Work has taken Sam O’Connor to Australia and his husband, Jake Finnigan, spends his days working for a ferry company in Washington State. Days before the six-month overseas assignment draws to a close, Jake can think of nothing but being reunited with his husband. That is, until a murdered woman is discovered in a vehicle abandoned on Jake’s ship. Bad enough the case bears an eerie resemblance to the murder of Jake’s best friend years ago, but when Jake learns the local law enforcement agency is going to sweep the case under the rug, he feels compelled to dig into the mystery.
Helping his case are his husband, who needs to make sure Jake doesn’t land himself in trouble with the law or with his disturbing past; his friend Rachel, a brilliant prosecutor working in DC; and his friend Alex, a man Sam never trusted and, as Jake learns, isn’t above keeping secrets. As the group pieces together a growing number of clues, they soon find themselves contending with people who just want the dead to stay buried. Jake might be on a mission to bring the woman’s killer to justice as a sort of penance for being unable to solve the murder of his best friend, but he just might be putting himself and everyone he loves in danger as well.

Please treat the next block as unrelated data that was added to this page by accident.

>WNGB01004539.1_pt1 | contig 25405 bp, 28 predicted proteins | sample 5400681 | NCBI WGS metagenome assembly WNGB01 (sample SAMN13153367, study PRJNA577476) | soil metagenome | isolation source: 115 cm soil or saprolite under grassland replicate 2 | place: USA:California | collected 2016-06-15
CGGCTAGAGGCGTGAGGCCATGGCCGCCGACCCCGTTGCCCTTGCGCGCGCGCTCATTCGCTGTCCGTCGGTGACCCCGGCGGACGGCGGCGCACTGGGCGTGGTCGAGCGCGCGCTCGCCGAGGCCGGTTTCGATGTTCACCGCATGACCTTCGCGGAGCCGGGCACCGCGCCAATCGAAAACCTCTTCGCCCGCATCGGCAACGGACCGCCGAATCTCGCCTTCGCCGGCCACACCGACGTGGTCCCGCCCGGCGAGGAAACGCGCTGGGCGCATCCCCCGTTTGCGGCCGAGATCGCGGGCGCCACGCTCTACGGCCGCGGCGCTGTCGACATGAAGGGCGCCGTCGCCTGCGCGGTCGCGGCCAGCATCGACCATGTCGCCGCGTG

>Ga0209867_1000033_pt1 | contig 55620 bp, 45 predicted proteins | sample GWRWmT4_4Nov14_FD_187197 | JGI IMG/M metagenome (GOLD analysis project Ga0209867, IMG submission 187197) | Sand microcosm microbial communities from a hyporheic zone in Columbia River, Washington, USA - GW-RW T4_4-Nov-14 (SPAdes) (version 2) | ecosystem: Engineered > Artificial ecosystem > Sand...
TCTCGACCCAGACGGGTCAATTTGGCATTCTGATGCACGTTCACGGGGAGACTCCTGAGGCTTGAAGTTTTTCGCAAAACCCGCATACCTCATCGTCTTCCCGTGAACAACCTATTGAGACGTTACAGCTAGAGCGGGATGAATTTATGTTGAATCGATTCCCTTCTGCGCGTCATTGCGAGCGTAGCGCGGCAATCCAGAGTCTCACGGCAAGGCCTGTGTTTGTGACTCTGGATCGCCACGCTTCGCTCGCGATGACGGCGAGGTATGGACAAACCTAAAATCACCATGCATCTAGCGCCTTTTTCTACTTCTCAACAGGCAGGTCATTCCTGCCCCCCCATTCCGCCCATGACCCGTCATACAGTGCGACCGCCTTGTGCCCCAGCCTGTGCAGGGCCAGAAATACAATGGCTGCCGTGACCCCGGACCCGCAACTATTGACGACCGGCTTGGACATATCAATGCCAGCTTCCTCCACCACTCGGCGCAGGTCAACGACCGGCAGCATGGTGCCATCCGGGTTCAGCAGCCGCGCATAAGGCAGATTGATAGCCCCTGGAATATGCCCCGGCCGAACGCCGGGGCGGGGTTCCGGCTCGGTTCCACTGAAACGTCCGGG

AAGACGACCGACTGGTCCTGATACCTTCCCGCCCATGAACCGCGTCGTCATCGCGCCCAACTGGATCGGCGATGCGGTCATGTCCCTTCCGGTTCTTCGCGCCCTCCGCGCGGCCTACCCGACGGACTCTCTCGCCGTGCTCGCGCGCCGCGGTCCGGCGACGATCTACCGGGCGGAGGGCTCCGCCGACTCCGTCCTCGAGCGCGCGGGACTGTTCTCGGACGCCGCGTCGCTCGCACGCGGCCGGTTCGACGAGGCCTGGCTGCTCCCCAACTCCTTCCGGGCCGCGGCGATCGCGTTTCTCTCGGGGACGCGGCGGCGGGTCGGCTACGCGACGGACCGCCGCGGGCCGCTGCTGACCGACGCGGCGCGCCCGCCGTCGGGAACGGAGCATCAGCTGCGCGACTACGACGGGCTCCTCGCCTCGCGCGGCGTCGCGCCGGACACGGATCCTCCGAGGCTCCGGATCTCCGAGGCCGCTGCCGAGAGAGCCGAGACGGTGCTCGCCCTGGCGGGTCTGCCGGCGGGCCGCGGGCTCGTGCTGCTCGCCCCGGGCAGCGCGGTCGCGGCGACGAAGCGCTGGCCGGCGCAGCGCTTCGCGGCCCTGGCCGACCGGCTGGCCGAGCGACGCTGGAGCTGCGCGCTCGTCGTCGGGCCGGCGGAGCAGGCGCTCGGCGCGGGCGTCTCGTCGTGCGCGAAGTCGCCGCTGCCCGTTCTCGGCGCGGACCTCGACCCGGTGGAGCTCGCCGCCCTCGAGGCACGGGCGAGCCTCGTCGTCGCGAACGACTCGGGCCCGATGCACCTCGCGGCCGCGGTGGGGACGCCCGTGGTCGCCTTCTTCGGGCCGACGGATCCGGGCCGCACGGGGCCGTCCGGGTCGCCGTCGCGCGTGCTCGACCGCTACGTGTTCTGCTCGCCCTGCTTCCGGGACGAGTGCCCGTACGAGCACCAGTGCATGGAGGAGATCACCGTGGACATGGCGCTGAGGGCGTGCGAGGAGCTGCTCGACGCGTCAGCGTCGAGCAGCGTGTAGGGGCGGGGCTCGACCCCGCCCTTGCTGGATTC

On the one hand, this is not an empirically “bad” book. It centers on the murder of a woman and follows a married couple as they try to uncover how it happened and who the murderer is. If you like straight-up murder mysteries, you might enjoy this book. The tone of the writing is perfectly adequate in tone, not pitched too high-brow or too low. A series of events and meetings with parties associated to the deceased gives the readers some clues, so you have a chance at following along. There are action scenes, including a car chase down a winding mountain road and a kidnapping. In that sense, it’s just your average murder mystery.